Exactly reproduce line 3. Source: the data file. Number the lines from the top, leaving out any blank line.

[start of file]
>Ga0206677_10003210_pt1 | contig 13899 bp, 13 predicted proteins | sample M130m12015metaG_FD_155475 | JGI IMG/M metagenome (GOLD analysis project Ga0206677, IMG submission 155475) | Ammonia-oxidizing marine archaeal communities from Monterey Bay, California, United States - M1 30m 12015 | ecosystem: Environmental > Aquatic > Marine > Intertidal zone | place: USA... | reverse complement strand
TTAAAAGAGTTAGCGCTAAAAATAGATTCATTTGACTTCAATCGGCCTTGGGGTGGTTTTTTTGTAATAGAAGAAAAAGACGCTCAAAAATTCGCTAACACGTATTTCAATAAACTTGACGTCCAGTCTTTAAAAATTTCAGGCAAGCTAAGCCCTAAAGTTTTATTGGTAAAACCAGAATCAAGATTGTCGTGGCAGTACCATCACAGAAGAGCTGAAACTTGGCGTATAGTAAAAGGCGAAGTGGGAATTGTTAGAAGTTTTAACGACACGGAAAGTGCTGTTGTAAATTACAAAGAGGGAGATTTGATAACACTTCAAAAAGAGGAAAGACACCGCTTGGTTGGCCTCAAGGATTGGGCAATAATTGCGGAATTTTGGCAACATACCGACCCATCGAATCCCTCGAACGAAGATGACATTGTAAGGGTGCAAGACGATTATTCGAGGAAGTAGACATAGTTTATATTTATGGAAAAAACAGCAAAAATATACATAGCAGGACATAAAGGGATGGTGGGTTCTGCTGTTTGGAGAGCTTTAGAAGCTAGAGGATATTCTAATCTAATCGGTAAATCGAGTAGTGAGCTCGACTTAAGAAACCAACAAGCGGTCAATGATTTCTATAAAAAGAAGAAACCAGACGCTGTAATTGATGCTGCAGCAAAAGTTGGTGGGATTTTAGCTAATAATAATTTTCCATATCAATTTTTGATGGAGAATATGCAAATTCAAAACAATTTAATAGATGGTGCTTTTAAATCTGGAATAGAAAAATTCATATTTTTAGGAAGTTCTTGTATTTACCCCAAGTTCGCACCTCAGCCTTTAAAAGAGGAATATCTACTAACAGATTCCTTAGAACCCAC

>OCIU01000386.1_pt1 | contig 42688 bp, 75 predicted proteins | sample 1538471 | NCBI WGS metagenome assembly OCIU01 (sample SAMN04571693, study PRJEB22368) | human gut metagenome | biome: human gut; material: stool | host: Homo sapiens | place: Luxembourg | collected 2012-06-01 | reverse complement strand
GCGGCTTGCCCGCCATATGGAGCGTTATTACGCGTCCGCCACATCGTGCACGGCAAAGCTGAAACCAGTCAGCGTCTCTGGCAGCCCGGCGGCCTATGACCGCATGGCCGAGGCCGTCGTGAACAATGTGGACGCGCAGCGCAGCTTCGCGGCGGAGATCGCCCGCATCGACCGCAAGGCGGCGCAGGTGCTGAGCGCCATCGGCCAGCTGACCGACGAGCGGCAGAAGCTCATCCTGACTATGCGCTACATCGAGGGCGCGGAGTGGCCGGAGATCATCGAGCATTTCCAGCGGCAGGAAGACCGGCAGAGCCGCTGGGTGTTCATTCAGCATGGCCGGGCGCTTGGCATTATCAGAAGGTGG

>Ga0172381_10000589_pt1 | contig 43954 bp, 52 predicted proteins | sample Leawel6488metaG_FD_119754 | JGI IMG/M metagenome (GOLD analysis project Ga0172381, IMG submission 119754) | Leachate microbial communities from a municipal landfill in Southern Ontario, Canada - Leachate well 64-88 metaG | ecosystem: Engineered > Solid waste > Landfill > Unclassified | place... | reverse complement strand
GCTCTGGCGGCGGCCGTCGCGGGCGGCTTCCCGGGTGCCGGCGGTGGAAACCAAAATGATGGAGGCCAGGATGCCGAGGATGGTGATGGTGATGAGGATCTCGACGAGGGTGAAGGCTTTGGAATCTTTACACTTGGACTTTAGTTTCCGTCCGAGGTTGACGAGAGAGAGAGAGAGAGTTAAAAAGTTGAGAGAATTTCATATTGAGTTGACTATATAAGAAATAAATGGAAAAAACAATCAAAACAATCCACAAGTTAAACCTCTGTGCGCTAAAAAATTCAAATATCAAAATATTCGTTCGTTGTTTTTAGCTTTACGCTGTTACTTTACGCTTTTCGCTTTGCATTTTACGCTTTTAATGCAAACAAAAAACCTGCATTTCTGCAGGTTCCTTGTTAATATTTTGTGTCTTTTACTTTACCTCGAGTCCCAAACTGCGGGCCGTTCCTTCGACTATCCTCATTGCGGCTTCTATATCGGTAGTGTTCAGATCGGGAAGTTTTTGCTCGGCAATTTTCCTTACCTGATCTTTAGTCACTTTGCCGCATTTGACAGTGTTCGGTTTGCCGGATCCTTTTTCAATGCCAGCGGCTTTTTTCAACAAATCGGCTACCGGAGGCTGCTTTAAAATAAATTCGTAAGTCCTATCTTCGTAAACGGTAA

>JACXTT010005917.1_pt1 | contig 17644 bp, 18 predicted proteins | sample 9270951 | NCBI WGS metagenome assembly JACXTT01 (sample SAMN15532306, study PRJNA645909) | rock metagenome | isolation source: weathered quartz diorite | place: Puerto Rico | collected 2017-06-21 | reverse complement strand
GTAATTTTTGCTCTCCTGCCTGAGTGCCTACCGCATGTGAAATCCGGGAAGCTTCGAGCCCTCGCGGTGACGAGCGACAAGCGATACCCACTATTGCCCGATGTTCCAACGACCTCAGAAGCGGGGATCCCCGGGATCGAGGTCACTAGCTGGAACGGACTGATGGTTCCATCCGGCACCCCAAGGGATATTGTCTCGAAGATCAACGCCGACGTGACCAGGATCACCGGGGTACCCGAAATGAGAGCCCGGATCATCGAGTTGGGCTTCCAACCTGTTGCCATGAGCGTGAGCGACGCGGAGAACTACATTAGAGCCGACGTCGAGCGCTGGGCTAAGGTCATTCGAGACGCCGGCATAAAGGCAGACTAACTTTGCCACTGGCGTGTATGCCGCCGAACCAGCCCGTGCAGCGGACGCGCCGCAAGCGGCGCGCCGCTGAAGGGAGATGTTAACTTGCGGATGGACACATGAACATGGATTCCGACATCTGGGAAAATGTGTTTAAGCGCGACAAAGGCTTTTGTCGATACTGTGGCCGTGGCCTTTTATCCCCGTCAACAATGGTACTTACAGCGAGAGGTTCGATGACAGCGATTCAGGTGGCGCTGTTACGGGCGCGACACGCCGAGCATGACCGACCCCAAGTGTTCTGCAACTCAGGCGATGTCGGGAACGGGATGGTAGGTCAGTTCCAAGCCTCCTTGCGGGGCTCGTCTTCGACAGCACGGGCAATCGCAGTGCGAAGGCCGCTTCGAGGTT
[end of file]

>OCIU01000386.1_pt1 | contig 42688 bp, 75 predicted proteins | sample 1538471 | NCBI WGS metagenome assembly OCIU01 (sample SAMN04571693, study PRJEB22368) | human gut metagenome | biome: human gut; material: stool | host: Homo sapiens | place: Luxembourg | collected 2012-06-01 | reverse complement strand